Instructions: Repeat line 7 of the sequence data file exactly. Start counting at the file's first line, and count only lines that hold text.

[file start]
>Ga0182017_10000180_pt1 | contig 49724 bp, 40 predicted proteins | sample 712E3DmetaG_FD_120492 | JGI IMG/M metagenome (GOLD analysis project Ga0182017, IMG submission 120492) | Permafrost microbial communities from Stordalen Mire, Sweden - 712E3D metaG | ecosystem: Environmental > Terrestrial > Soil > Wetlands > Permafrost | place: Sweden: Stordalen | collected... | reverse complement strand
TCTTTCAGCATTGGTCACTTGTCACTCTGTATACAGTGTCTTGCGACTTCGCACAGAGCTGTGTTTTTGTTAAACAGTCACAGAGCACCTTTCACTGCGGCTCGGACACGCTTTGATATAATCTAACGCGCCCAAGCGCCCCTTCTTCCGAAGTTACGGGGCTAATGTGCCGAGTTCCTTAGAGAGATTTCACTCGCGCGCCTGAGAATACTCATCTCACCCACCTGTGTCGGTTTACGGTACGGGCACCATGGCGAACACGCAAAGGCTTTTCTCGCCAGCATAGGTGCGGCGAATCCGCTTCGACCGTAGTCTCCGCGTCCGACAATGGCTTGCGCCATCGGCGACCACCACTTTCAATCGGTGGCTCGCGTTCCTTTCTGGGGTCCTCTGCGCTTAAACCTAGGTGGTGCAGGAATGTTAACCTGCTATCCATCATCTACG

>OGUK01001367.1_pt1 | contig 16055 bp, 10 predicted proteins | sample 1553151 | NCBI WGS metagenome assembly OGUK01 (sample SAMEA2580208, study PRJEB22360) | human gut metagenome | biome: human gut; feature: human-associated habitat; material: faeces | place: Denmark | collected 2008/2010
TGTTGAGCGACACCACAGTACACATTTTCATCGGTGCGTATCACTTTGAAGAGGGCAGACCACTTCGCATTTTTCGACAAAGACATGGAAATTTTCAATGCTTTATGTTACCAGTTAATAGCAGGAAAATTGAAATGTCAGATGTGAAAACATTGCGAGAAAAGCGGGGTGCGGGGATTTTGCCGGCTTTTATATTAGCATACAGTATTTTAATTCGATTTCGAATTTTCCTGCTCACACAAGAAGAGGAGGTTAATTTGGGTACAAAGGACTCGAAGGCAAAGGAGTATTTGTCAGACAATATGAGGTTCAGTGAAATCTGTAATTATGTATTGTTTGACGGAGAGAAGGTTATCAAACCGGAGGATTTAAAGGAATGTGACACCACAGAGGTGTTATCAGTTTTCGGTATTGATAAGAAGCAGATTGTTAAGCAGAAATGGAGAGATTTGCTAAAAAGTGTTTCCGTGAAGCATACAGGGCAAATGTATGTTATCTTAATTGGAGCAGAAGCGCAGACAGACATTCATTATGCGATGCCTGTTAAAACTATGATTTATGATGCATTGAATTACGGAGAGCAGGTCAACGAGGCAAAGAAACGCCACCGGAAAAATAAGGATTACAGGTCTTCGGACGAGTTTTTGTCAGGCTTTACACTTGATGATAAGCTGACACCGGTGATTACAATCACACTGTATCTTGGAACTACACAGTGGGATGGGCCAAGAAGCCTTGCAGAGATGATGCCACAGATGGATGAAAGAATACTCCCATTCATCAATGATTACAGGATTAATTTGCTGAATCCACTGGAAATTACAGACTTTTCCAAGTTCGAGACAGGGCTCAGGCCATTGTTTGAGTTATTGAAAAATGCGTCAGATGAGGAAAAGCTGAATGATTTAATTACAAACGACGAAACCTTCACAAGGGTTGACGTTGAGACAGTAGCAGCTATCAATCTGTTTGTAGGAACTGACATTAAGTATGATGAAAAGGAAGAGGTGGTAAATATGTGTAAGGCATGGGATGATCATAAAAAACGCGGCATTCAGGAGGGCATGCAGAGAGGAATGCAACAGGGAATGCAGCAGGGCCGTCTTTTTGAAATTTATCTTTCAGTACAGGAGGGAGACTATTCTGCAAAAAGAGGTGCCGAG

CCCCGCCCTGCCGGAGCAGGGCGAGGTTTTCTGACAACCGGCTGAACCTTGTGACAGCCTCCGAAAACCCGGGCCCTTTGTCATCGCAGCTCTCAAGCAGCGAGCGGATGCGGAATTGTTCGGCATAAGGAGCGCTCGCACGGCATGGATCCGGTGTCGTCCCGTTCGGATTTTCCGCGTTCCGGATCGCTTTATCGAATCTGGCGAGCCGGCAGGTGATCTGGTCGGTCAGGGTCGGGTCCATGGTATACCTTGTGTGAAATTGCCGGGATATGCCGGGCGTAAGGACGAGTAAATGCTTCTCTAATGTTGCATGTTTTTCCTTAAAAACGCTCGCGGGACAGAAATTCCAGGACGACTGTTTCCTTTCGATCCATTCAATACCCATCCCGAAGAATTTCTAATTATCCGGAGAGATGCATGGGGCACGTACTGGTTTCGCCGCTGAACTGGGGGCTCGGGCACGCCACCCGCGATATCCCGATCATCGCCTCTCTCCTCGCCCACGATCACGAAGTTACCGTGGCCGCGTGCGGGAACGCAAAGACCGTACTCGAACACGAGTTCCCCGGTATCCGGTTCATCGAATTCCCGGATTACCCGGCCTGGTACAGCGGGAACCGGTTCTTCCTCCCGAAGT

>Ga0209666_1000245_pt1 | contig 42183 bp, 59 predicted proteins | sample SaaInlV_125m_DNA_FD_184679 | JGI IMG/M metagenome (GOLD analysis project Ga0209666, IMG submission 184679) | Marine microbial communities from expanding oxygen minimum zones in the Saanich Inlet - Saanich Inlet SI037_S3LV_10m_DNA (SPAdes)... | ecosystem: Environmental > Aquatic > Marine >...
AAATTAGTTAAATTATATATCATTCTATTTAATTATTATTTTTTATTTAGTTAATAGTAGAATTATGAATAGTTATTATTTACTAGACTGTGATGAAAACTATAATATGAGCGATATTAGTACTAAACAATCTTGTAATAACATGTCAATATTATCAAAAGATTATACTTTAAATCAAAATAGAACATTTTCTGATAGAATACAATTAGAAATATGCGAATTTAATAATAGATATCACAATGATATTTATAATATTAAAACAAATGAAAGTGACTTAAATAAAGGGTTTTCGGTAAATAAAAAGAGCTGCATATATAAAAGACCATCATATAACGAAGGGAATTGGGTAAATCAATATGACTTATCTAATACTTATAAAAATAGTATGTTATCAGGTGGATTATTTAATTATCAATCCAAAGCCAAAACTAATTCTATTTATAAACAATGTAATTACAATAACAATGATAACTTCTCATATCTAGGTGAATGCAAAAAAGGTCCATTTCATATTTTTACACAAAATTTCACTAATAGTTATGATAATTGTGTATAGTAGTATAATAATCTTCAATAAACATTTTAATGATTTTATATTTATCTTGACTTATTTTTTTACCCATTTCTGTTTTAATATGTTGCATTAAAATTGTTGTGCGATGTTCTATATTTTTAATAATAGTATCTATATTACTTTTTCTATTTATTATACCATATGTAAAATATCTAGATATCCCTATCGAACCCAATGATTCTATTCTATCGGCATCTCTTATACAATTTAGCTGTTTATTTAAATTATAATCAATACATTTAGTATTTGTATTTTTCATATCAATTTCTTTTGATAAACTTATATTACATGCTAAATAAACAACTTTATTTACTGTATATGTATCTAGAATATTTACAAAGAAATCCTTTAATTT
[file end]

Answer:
AAATTAGTTAAATTATATATCATTCTATTTAATTATTATTTTTTATTTAGTTAATAGTAGAATTATGAATAGTTATTATTTACTAGACTGTGATGAAAACTATAATATGAGCGATATTAGTACTAAACAATCTTGTAATAACATGTCAATATTATCAAAAGATTATACTTTAAATCAAAATAGAACATTTTCTGATAGAATACAATTAGAAATATGCGAATTTAATAATAGATATCACAATGATATTTATAATATTAAAACAAATGAAAGTGACTTAAATAAAGGGTTTTCGGTAAATAAAAAGAGCTGCATATATAAAAGACCATCATATAACGAAGGGAATTGGGTAAATCAATATGACTTATCTAATACTTATAAAAATAGTATGTTATCAGGTGGATTATTTAATTATCAATCCAAAGCCAAAACTAATTCTATTTATAAACAATGTAATTACAATAACAATGATAACTTCTCATATCTAGGTGAATGCAAAAAAGGTCCATTTCATATTTTTACACAAAATTTCACTAATAGTTATGATAATTGTGTATAGTAGTATAATAATCTTCAATAAACATTTTAATGATTTTATATTTATCTTGACTTATTTTTTTACCCATTTCTGTTTTAATATGTTGCATTAAAATTGTTGTGCGATGTTCTATATTTTTAATAATAGTATCTATATTACTTTTTCTATTTATTATACCATATGTAAAATATCTAGATATCCCTATCGAACCCAATGATTCTATTCTATCGGCATCTCTTATACAATTTAGCTGTTTATTTAAATTATAATCAATACATTTAGTATTTGTATTTTTCATATCAATTTCTTTTGATAAACTTATATTACATGCTAAATAAACAACTTTATTTACTGTATATGTATCTAGAATATTTACAAAGAAATCCTTTAATTT